The atom of element Sodium has the following electronic structure in sublevels: 1s2, 2s2, 2p6, 3s1.

So, the outer sublevel of the Sodikum atom is of the type s and this means that the element belongs to block s, the first block of the complete PT.

Question 5
Is the statement true of false? Explain your answer.
The element X must be a metal,because the electron distribution of the element X is: 1s2, 2s2, 2p6, 3s2, 3p6, 4s2

Question 6
  1. Determine the position of atom number 18 in the PT, and give the electronic configuration.
  2. idem for number 23
  3. En element is in main group V and in the third period. What is its atom number?
  4. Determine the position in the simple PT according to the three simple rules for electron distribution (see module 01), of the elements with the following atom numbers: 32 54 83 56 22 73 44 68 94
  5. Make a data table for this purpose
  6. Determine the position of the same elements again for the complete PT, according to the rules for sublevels.
  7. Compare the two schemes and draw your conclusions.
Goto answer 02-06

Do you know the position of an element in the PT, than it is possible to say something usefull about the properties of this element.

1.4 The groups I, II, VII and VIII

Group I

Having only one valency electron, the atom / element belongs to group I; so also Hydrogen belongs there.
But sometimes writers have the tendency to put Hydrogen not in group I, just because of its special character. the speciality is that the one and only electron occurs in the one and only main level of Hydrogen. Normally, one electron in the outer shell is donated easily, but certainly not in the case of Hydrogen.
There are only two elements with only one main level, i.e. with only one sublevel 1s. They are:
Normally one electron in the outer shell is donated easily (and mostly we have then metals), but not in the case of Hydrogen. Het Hydrogen atom, after losing its electron, would be 'naked'. Only a nucleus of one proton would remain.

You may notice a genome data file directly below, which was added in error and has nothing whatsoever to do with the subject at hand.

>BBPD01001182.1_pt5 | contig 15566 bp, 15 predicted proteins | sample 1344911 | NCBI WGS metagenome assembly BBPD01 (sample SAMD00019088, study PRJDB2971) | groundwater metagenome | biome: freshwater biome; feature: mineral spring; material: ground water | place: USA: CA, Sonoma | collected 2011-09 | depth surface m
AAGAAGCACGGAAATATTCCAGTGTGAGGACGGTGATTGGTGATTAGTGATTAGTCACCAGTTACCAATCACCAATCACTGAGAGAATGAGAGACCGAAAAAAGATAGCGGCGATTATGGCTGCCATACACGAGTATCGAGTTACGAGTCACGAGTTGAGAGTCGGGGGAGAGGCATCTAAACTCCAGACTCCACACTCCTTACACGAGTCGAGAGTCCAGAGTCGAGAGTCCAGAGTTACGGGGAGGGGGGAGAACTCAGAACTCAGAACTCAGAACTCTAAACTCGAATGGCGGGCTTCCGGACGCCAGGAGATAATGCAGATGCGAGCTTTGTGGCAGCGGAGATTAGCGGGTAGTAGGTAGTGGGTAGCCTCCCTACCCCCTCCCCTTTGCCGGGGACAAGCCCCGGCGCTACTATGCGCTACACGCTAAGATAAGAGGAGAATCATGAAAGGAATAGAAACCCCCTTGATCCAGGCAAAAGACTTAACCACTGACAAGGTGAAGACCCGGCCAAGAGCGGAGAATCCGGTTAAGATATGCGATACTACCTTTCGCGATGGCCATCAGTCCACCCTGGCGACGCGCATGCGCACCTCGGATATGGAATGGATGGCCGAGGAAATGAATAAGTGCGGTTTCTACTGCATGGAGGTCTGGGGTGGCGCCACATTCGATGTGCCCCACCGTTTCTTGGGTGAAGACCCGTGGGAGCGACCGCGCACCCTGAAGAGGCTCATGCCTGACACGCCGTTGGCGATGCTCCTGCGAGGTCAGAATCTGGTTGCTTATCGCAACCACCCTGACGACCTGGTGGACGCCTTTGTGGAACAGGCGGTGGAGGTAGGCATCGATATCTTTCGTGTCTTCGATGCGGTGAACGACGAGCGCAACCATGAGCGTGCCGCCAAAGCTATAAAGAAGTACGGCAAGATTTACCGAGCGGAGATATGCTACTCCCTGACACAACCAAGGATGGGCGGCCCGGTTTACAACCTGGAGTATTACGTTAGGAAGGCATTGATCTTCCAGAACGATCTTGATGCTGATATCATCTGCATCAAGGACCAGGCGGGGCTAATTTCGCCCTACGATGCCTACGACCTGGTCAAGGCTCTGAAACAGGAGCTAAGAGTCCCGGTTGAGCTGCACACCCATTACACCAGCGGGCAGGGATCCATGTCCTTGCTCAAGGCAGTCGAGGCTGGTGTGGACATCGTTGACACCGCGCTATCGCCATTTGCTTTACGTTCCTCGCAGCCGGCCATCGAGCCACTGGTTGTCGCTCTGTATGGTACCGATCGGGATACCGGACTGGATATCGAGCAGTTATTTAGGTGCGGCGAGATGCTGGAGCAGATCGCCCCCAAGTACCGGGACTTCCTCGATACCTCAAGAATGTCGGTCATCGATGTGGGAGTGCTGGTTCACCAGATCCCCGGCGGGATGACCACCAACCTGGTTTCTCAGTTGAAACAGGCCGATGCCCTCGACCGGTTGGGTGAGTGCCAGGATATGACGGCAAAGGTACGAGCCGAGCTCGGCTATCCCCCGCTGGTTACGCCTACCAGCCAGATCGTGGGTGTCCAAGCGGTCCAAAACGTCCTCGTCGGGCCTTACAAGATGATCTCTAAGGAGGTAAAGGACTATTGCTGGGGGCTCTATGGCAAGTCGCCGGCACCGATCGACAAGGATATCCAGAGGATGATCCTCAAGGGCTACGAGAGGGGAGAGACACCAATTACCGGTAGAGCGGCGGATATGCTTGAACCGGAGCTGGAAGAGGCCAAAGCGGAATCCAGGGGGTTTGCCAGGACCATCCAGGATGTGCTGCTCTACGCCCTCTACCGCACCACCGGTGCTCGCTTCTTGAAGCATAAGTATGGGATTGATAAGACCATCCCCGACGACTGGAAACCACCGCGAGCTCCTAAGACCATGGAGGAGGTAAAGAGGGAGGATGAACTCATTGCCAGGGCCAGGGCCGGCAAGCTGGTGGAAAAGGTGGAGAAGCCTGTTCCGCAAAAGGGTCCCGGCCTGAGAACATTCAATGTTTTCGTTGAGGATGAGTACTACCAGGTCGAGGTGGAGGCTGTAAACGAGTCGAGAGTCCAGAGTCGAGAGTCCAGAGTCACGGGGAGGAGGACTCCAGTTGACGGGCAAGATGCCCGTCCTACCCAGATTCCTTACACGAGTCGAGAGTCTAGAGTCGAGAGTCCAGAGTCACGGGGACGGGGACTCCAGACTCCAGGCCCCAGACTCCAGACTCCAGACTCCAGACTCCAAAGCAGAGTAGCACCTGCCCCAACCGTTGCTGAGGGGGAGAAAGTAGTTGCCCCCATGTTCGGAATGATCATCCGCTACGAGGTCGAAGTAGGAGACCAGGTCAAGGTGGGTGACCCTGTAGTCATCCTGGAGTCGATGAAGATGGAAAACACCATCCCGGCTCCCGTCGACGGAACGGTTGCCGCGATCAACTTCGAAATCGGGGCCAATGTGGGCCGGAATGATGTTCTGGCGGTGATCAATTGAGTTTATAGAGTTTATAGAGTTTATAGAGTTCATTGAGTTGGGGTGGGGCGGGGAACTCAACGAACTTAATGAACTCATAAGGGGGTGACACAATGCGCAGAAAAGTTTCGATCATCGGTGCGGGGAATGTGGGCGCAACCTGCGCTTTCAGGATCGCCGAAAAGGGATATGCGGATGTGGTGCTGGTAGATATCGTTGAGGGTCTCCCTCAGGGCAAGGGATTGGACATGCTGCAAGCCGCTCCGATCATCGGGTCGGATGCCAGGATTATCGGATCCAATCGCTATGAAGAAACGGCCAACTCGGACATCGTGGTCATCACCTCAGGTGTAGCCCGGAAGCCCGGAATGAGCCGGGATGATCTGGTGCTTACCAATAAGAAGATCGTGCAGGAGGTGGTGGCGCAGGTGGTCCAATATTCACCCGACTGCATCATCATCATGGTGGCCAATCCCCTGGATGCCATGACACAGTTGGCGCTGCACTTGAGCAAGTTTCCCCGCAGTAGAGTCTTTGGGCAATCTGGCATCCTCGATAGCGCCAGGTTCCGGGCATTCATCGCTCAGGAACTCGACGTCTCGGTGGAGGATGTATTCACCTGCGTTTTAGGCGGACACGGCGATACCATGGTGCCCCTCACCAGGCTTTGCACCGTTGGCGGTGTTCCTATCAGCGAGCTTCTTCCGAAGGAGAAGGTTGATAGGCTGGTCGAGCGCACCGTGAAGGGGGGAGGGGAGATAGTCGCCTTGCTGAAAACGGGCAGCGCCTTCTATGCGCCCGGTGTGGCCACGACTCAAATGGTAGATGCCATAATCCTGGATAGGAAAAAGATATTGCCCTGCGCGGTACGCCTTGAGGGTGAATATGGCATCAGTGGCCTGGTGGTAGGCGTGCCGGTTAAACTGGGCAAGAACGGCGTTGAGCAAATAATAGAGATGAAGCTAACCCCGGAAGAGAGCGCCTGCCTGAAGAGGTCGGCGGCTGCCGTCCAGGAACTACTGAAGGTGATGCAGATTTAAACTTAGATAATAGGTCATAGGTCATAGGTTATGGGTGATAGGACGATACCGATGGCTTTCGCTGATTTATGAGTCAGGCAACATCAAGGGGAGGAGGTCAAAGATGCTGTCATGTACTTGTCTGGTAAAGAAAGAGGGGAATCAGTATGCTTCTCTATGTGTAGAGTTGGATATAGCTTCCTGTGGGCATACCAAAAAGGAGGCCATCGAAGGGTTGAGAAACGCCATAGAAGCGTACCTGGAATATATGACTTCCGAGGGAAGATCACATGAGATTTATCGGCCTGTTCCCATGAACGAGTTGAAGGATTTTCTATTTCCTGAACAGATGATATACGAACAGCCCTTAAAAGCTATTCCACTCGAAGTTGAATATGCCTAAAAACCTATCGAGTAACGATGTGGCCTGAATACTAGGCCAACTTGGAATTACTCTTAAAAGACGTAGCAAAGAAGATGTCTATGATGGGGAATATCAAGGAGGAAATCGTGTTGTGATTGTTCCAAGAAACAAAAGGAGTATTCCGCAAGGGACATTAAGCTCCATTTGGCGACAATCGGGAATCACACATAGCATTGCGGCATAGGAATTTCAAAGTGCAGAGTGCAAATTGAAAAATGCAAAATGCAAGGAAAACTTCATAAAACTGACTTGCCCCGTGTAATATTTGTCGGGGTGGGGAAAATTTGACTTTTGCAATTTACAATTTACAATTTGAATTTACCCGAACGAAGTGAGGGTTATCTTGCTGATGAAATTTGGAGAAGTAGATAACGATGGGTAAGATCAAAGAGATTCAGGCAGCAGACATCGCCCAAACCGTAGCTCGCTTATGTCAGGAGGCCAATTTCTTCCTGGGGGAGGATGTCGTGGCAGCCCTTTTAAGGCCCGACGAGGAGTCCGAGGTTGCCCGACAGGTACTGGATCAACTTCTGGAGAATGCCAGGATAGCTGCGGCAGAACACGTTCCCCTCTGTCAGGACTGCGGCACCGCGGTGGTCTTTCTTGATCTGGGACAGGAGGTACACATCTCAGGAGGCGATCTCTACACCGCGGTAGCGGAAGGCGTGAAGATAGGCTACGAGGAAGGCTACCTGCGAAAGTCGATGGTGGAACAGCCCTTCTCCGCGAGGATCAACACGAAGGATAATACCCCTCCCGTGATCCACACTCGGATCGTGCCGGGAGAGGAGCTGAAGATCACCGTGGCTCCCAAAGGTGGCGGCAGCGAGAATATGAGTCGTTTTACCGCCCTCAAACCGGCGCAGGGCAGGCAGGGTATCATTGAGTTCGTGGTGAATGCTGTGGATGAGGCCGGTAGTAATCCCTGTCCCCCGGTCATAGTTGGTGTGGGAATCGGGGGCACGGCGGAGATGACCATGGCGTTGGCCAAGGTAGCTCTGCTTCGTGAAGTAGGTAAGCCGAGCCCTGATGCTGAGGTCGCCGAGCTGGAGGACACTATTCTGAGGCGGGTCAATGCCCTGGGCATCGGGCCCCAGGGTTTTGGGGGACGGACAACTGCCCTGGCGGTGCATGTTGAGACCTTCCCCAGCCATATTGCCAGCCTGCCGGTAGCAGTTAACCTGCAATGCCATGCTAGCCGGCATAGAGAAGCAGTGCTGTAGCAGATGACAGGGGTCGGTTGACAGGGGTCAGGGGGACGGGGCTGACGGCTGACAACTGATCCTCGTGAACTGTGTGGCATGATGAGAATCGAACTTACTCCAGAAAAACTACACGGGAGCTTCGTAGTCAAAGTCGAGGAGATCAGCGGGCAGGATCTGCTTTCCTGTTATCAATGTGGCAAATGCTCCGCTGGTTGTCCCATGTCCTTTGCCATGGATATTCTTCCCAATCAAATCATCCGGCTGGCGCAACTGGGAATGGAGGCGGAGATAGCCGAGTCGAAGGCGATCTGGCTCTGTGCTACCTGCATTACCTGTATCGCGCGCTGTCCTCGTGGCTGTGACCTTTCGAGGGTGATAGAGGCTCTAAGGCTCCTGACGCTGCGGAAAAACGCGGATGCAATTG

Well, that is impossible. protons do not exist independently. That's why Hydrogen is not e metal. All other elements in the first main group are (very reactive) metals, easily losing an electron.
Hydrogen atoms prefer to look for an electron, to gain an electron, just to have two electrons in the outer shell (what in this case is a noble gas structure). Hydrogen can do this only in cooperation with other atoms, sharing electrons with other atoms.
The result is a covalent bonding, but we will talk about that in module 03. In very exceptional cases Hydrogen can make a negative ion, the hydride ion H-.
H+ (the result of losing an electron) does not really exists, but very often you will find H+ in literature. It is just easy to use H+, to pretend that is exists.
All other elements of group I, Li to Fr, easily form positive ions, and these elements are very reactive.

Question 7
The use of the symbol H+ in fact is kind of illegal. Explain that.

Question 8
Explain which element will be more reactive: Sodium or Potassium?

Group II

Officially Helium belongs to group II, becaus it has two valency electrons in the outmost orbital.
But, as we have seen, Helium has, just like Hydrogen, only one main orbital with these two valency electrons. The first main orbital is full! No more electrons allowed there. Helium cannot have more.
In short: Helium is perfectly content with those two electrons and will not have the least tendency to change that. He will not donate nor capture electrons.
Helium does not react at all, is a noble gas. That's why we mostly do not place Helium in the second main group of the PT, but in group VIII, toghether with the other noble gases.

The second main group contains the elements Be till Ra (2s2). These elements want donate two electrons and are rather reactive, although less than the elements in the first main group.

Question 9
Explain why the elements in the second main group are less reactive than those in the first one.

Group VII

The elements of group VII are called halogenes. They have 7 valency electrons (of course in the outer shell) and they like to have one more, just to have 8 in total. With 8 electrons in the outer level, the atom (ion) becomes a lot more stable.

Below some data about group VII
symbol atom
in g/cm3
in K
in K
color fluorine
Yellow green(g)
red brown(l)

Astatium (also a halogene) is radioactive

Question 10
The elements of group VII can be characterised with ns2 np5, n≥2
Explain that.

Question 11
Explain why Fluorine is the most reactive halogene.
Goto answer 02-11

Question 12
It is said that the element Phosphor is extremely important for the human body. But at the same time we know that Phosphor is very poisonous. What now?

Group VIII

There we have the noble gases, including Helium. They are 'inert'. That means that they do not like to react at all. They are inactive. Maybe they are called 'nobel' for that reason!?